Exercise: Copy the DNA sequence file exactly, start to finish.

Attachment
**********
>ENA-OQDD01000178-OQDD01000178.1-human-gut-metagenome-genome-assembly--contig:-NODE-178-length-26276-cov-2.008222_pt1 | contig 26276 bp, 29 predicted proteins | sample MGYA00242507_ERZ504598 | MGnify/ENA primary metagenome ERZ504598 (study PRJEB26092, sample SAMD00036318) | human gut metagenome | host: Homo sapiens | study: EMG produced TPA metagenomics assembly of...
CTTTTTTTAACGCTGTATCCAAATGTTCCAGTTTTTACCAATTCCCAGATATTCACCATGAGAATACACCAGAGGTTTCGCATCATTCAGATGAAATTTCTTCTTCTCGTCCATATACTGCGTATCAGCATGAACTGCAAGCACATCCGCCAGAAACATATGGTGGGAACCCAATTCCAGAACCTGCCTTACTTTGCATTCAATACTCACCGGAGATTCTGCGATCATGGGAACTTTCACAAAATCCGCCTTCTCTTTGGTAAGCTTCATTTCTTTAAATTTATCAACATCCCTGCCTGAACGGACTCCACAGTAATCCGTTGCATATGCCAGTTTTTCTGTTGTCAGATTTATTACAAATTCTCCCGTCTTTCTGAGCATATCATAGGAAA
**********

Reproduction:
>ENA-OQDD01000178-OQDD01000178.1-human-gut-metagenome-genome-assembly--contig:-NODE-178-length-26276-cov-2.008222_pt1 | contig 26276 bp, 29 predicted proteins | sample MGYA00242507_ERZ504598 | MGnify/ENA primary metagenome ERZ504598 (study PRJEB26092, sample SAMD00036318) | human gut metagenome | host: Homo sapiens | study: EMG produced TPA metagenomics assembly of...
CTTTTTTTAACGCTGTATCCAAATGTTCCAGTTTTTACCAATTCCCAGATATTCACCATGAGAATACACCAGAGGTTTCGCATCATTCAGATGAAATTTCTTCTTCTCGTCCATATACTGCGTATCAGCATGAACTGCAAGCACATCCGCCAGAAACATATGGTGGGAACCCAATTCCAGAACCTGCCTTACTTTGCATTCAATACTCACCGGAGATTCTGCGATCATGGGAACTTTCACAAAATCCGCCTTCTCTTTGGTAAGCTTCATTTCTTTAAATTTATCAACATCCCTGCCTGAACGGACTCCACAGTAATCCGTTGCATATGCCAGTTTTTCTGTTGTCAGATTTATTACAAATTCTCCCGTCTTTCTGAGCATATCATAGGAAA